— The Globe and Mail (@globeandmail) July 30, 2014
The last time NBA owners locked out the players, it was a disaster — so miserable for the players union, in fact, that members spent the majority of the following season and beyond involved in a legal battle with former union executive Billy Hunter, who claims he was wrongly terminated but undoubtedly dropped the ball in labor negotiations regardless. (Hunter is currently suing Derek Fisher, who was the second in command during the 2011 labor negotiations.)
The players lost in the last lockout, and they lost badly. While the collective bargaining agreement is slated to run through the NBA’s 2020-2021 season, an opt-out clause, which can be enacted by either side, is available as soon as the 2016-2017 season is in the books.
Enter Michele Roberts, the new executive director for the National Basketball Players Association (NBPA), who interrupted explaining her résumé and credentials to NBA players last month in order to address what was, until that point, an unvoiced but very present concern.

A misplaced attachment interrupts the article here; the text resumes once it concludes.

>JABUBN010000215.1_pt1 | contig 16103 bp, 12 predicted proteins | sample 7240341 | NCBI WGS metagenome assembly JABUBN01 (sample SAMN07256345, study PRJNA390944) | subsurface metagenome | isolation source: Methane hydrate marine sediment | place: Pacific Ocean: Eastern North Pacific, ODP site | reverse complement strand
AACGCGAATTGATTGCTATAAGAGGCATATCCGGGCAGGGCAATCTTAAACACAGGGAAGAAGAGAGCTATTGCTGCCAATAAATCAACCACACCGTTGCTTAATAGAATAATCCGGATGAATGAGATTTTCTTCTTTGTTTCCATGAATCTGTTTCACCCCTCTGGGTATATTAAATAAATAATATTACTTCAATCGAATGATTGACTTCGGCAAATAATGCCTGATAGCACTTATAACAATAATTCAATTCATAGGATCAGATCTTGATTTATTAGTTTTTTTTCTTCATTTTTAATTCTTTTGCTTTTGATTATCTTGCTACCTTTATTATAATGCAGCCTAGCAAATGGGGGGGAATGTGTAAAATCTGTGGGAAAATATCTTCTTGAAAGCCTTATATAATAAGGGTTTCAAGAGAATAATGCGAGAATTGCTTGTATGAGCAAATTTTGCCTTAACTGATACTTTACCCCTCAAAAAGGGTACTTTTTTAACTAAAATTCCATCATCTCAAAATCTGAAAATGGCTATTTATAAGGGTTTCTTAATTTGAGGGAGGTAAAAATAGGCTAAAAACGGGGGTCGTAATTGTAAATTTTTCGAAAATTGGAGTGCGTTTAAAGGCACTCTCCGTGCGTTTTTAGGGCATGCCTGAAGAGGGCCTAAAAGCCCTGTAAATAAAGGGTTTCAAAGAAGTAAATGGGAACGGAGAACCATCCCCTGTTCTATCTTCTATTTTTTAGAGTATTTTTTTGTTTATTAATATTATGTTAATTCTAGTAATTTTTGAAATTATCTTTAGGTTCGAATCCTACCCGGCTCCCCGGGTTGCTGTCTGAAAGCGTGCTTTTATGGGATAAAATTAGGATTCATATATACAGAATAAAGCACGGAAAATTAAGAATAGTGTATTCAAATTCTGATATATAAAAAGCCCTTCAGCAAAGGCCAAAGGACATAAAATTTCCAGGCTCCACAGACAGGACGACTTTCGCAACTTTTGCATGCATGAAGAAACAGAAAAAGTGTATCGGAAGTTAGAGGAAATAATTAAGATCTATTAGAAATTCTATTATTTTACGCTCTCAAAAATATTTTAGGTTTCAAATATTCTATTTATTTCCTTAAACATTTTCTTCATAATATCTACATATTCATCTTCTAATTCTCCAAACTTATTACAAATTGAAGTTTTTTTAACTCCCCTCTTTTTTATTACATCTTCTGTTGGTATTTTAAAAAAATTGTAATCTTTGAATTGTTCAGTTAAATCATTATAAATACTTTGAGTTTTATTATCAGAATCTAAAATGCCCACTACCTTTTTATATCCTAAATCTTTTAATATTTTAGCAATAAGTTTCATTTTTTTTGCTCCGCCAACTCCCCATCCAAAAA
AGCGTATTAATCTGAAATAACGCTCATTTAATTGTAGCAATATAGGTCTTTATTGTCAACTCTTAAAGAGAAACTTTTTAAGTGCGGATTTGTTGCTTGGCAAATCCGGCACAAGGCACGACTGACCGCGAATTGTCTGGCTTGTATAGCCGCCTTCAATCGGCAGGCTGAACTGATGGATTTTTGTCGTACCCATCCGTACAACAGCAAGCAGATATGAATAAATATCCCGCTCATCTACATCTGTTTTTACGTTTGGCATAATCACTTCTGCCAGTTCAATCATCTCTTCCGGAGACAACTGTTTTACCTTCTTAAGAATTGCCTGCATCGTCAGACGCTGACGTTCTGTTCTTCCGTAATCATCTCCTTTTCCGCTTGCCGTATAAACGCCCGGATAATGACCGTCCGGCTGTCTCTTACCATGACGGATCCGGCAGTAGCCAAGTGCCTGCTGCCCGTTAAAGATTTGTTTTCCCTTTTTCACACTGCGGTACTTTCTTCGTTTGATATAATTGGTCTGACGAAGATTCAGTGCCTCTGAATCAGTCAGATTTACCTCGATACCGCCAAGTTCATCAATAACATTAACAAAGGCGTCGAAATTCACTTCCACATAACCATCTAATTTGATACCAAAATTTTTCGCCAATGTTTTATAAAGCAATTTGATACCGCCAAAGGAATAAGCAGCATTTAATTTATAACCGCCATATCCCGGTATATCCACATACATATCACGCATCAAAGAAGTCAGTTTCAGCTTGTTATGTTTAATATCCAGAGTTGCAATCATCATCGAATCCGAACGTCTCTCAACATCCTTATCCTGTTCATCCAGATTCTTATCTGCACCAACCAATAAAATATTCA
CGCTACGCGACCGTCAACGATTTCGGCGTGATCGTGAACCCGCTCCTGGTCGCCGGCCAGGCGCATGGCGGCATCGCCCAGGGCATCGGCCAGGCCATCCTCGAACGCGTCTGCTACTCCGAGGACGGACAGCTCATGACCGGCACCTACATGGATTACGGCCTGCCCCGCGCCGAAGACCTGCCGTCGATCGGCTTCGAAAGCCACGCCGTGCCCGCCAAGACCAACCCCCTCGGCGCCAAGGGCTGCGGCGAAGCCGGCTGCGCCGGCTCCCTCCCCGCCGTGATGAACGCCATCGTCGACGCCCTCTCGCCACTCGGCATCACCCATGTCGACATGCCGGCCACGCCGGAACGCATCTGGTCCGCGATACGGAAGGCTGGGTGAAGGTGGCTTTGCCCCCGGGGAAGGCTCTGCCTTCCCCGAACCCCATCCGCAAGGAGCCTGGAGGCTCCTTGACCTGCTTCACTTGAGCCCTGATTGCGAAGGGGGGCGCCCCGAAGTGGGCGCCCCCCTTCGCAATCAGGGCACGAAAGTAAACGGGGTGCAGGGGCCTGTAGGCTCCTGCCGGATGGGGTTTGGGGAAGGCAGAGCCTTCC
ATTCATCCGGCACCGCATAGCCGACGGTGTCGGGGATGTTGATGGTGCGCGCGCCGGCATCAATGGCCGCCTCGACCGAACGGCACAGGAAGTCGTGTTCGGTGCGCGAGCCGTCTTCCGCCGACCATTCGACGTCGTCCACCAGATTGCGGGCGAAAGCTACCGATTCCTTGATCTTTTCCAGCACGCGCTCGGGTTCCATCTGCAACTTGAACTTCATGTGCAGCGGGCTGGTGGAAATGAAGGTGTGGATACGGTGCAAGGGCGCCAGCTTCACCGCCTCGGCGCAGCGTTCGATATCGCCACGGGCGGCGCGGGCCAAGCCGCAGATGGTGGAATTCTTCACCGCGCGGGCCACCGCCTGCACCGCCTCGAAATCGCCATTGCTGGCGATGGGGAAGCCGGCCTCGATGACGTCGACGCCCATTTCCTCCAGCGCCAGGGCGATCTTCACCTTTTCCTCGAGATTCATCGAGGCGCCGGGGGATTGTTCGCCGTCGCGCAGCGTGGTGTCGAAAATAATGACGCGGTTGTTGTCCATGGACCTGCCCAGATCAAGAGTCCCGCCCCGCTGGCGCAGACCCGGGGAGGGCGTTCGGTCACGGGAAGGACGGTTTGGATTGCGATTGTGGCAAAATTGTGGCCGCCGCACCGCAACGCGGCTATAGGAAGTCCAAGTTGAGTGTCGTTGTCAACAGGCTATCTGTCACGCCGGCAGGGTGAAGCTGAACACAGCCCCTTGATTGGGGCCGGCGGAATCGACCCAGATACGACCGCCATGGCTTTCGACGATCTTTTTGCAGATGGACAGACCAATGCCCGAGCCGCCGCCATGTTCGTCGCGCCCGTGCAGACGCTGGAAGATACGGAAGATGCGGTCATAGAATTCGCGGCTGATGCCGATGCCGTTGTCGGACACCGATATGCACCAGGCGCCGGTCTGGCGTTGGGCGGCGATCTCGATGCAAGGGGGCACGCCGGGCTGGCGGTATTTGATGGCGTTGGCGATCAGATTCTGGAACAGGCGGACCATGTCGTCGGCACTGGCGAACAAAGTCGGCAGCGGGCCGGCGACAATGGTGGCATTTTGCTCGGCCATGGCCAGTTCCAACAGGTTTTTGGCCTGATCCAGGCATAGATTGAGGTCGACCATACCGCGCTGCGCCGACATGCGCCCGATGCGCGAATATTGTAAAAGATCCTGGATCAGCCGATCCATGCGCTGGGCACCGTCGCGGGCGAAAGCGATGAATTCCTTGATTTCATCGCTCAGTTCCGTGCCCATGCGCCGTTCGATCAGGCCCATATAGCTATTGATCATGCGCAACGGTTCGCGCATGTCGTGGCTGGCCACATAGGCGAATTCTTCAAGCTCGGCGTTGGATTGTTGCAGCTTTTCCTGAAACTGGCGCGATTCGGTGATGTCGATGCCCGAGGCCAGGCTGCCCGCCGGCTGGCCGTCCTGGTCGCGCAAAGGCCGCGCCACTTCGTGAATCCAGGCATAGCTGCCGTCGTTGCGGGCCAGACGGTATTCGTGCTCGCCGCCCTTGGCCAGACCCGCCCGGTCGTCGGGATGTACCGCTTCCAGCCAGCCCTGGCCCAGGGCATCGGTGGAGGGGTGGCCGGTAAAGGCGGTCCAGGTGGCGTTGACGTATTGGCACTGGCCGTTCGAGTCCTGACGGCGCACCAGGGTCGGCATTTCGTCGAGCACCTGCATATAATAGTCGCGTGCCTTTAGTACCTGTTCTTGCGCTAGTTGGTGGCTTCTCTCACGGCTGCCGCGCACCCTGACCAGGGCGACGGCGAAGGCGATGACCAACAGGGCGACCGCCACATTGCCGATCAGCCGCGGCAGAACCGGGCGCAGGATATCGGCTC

“I bet you can tell I’m a woman,” she told the players assembled, according to The New York Times, “and I suspect the rest of the world can, too.” She went on to say, “My past is littered with the bones of men who were foolish enough to think I was someone they could sleep on.” Roberts would leave the room as the new NBPA executive, earning 32 of 34 possible votes, a strong showing from a union that is (rightfully) seen as one of the weakest in pro sports, having come out on the losing end of every policy point of the last lockout.
Describing Hunter’s players union tenure as a “mom-and-pop shop” to the Times and promising a total overhaul, Roberts also told the Associated Press that negotiating a more favorable deal was her first priority, indicating that a new collective bargaining agreement is the first thing to tackle.
“As far as I’m concerned, preparations for CBA negotiations started yesterday,” Roberts said to the AP in July. “It’s at the top of my list of things that I’ve been instructed to begin the process of preparing for, and sure it’s a lot to do, but I’ve never been shy about hard work and long hours, so we’ll get it done. We’ll be ready.” That means NBA fans should expect a lockout in summer 2017, but one that’s unlikely to last for an entire season, since the league has never been better off, financially speaking.